Alanna and Thom are twins, but they don’t have very much in common. Alanna loves sword fighting and horseback riding, while Thom is quiet, studious, and dreams of becoming a sorcerer. Unfortunately their father has other plans: he thinks Alanna needs to learn needlework and manners so she can be a proper lady, and he wants to send Thom to become a knight. Continue reading “Book of the Week: Alanna: The First Adventure, by Tamora Pierce”
Grade level: 8th; would also work with older students
Duration: ~5-6 class sessions
Background: Look, I’m a librarian. I’m deeply invested in the idea that reading makes us better people, opens our eyes, expands our sense of empathy. Both nonfiction and fiction texts help us understand the world around us.
It was with that belief in mind that I worked with a social studies teacher and our gifted coordinator to develop this short, powerful unit. Our 8th grade social studies classes were studying dictatorships, and North Korea in particular, and this teacher was looking for another way for them to access the material.
In this project, students choose a work of dystopian fiction and think, write, and discuss the parallels they see between that work of fiction and a real-life dictatorship. Students are expected to find evidence for their claims by locating supporting nonfiction articles.
We gave students the option of selecting a work they’d already read – many of our kids gobble up dystopian novels – or something new. We included a list of short story options for students who didn’t already have a text in mind, since the timeframe was relatively short.
Seventh grader Carson Fender has lived in North Dakota his entire life. It’s pretty much empty, so he has to liven things up a little – for example, by executing epic pranks. Like, um, releasing hundreds of goats on school property. And then, while everyone’s trying to round up the goats, super-gluing everything in the building. Every stapler to every desk. Gluing all the doors shut. Et cetera. Continue reading “Book of the Week: Codename Zero, by Chris Rylander”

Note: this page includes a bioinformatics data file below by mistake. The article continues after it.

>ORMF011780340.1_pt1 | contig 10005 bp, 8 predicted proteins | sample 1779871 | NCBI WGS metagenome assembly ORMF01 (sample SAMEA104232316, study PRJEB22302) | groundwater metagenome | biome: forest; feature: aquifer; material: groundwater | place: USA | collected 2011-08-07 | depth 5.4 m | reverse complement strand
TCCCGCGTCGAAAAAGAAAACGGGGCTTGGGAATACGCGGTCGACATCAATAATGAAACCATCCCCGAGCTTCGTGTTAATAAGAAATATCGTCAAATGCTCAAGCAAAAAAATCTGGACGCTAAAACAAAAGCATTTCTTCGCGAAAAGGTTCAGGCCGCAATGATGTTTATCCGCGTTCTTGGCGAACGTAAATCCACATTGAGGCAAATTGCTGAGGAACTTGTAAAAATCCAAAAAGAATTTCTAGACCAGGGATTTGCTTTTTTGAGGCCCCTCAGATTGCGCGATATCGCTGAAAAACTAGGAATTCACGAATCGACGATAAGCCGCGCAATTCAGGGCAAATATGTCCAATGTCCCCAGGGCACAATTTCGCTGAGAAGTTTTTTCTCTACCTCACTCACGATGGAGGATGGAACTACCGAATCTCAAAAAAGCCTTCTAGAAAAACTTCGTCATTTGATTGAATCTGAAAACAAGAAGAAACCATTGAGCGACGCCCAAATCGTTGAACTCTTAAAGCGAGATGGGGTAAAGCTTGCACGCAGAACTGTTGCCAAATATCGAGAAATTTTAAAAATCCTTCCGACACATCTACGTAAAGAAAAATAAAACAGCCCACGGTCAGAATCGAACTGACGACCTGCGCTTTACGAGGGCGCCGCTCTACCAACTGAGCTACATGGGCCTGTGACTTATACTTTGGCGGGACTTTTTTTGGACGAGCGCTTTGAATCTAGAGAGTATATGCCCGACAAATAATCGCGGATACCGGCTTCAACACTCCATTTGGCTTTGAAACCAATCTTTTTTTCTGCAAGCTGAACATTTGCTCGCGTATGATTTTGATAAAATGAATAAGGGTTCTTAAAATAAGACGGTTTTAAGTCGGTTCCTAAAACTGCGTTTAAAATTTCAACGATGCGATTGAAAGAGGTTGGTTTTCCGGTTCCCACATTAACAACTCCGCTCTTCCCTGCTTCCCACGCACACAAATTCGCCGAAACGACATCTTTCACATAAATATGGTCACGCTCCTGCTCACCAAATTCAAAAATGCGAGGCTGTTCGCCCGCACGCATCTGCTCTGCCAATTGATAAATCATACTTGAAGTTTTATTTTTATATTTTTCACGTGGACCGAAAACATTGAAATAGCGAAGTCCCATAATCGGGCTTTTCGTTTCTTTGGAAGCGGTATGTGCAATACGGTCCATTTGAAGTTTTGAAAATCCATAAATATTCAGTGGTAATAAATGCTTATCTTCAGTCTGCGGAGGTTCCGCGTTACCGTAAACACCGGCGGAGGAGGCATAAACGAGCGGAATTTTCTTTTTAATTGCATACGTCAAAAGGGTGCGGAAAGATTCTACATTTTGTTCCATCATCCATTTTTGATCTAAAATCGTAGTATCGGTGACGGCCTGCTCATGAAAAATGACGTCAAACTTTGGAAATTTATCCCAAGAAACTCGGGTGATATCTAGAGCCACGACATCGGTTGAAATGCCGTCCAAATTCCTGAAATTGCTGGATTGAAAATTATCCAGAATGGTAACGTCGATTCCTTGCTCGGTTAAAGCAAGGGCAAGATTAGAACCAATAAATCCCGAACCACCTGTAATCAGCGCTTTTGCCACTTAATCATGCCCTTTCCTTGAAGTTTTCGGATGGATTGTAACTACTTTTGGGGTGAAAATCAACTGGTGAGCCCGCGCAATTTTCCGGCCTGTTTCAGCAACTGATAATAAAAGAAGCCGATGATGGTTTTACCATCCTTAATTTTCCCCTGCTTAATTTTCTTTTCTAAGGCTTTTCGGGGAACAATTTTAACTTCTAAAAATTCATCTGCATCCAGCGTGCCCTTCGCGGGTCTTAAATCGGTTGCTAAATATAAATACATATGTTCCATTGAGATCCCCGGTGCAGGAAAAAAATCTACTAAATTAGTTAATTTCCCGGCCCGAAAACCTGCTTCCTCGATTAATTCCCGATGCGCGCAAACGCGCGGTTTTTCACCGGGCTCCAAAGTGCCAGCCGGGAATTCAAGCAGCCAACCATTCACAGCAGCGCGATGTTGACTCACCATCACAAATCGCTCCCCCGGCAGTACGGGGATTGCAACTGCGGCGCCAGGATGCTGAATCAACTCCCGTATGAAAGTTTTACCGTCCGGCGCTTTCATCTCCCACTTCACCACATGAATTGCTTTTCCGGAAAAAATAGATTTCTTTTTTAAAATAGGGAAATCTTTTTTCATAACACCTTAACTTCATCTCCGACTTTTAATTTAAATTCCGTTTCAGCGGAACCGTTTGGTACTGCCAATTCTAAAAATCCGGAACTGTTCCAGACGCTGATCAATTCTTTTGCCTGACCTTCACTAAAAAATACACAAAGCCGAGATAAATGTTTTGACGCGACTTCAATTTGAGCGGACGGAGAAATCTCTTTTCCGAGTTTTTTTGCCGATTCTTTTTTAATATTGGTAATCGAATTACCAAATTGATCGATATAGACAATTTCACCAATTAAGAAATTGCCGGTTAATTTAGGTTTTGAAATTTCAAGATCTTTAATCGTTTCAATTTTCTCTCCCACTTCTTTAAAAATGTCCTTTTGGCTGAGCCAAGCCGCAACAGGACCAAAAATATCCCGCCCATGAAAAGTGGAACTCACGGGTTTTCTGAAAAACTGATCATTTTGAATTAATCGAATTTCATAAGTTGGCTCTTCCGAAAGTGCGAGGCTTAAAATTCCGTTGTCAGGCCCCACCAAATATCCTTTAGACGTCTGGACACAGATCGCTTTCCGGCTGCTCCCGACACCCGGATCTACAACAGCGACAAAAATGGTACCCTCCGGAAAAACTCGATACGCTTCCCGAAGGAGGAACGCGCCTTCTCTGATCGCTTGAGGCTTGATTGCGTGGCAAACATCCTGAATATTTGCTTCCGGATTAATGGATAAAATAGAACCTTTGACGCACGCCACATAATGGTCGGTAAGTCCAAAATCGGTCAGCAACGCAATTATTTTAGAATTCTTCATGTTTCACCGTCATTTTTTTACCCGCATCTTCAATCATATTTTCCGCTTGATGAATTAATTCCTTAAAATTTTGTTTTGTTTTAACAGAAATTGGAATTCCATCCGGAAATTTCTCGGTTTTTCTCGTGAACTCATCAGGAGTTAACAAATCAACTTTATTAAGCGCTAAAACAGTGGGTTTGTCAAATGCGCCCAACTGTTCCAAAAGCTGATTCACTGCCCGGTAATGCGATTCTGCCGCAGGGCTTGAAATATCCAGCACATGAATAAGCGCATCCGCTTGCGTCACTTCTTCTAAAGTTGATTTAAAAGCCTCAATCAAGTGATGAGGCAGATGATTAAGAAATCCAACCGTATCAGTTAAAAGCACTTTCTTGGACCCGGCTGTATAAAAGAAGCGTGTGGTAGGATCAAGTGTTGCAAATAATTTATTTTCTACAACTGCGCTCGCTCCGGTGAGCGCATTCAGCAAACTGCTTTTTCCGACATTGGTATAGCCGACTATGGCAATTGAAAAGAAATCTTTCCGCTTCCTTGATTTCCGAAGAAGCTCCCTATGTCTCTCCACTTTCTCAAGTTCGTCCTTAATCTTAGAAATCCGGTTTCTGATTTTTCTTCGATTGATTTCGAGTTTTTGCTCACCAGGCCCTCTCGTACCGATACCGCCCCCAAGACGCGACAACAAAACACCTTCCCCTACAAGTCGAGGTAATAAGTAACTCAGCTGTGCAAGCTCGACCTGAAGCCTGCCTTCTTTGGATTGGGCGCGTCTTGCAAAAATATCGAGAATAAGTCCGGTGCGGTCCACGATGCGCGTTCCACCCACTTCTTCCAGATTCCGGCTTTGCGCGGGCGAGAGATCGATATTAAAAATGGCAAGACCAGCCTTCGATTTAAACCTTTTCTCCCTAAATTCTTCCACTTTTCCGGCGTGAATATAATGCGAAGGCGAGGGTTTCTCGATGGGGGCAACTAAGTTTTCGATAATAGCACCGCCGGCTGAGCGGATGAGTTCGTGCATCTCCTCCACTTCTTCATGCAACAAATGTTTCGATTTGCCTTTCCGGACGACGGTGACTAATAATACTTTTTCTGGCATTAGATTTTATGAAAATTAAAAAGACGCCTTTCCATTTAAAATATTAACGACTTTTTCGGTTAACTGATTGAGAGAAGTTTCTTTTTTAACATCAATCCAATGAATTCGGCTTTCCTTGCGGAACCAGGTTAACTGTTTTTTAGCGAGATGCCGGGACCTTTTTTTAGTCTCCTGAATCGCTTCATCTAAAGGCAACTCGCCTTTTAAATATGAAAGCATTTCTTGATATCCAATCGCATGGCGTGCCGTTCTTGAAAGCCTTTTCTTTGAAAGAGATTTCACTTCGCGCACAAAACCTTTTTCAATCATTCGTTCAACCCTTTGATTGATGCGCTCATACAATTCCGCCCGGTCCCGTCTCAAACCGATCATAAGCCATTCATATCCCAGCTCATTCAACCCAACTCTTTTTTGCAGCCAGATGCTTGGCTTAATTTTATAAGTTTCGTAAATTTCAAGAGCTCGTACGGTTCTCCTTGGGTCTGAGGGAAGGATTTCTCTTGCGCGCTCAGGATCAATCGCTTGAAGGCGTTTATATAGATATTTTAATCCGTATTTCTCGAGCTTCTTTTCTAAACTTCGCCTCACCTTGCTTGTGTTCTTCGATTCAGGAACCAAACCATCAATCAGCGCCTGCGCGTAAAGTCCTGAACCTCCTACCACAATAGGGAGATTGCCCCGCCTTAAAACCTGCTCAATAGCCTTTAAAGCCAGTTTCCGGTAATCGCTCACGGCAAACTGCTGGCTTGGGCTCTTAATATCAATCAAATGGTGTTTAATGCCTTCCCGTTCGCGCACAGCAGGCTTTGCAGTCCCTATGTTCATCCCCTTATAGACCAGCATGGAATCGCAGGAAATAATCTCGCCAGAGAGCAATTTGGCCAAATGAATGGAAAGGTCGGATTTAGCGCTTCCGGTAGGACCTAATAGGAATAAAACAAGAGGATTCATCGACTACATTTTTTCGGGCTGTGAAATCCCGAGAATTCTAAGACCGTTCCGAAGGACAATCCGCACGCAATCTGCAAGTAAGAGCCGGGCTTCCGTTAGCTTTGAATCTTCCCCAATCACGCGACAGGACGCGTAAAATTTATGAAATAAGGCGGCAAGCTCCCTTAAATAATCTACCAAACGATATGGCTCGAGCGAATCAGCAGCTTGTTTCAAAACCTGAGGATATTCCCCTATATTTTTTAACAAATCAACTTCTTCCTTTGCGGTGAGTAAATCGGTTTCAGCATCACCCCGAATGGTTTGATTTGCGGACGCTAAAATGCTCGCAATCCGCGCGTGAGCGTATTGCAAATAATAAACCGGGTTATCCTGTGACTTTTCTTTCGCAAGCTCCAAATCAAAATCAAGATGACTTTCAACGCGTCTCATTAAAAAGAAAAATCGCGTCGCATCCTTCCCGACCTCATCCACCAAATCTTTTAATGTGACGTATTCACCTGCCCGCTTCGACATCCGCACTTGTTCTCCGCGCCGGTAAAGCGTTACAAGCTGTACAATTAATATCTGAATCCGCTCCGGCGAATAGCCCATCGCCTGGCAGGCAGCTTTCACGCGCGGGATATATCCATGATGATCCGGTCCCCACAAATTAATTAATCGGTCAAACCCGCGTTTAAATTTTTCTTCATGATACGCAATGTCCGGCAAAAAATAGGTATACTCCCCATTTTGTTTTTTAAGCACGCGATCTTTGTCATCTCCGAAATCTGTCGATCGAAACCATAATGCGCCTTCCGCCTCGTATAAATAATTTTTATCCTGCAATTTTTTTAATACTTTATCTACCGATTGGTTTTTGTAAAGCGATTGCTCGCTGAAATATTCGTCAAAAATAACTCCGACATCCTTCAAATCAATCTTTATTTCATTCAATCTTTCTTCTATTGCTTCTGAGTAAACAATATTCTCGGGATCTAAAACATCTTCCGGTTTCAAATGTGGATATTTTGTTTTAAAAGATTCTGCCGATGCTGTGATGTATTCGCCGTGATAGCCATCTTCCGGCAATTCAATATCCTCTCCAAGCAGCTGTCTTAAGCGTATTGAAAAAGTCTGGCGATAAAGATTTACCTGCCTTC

So I fell prey to that Google phishing scam yesterday.
Now I’m going to make a bunch of excuses: I got the email before it became big news (it hadn’t even shown up on Twitter yet!), it was from a guy I volunteer with who was supposed to send me a Google Doc this week (and who usually BCCs the other volunteers), it was after lunch and I’d hit a blood sugar lull…
But I knew. In my heart of hearts, I was like, “this looks kind of weird, what’s the deal with this hhhhhh email address” – but I clicked it anyway. And now I have to live with the shame. I mean, I teach kids about internet safety, and I fell for a phishing scam?!
The Bitter Side of Sweet, by Tara Sullivan
Fifteen-year-old Amadou and his eight-year-old brother are trapped. Two years ago they left their village in search of work. What they found instead was a life of forced labor, near starvation, and beatings on a cacao plantation in a neighboring country. Despite their hardships, Amadou is determined to earn his way back home – the plantation owners told him that he and his brother could leave once they worked enough. So he spends his days trying to protect his little brother while working a dangerous job in the middle of nowhere. Continue reading “Book of the Week: The Bitter Side of Sweet, by Tara Sullivan”
Undefeated: Jim Thorpe and the Carlisle Indian School Football Team, by Steve Sheinkin
Back in the early 1900s, football was just getting started. And if you think football is violent and dangerous now, imagine how much crazier it was back when helmets were optional, nobody wore pads, and passing wasn’t allowed, so every play ended up in a giant pile of players on the ground. Continue reading “Book of the Week: Undefeated, by Steve Sheinkin”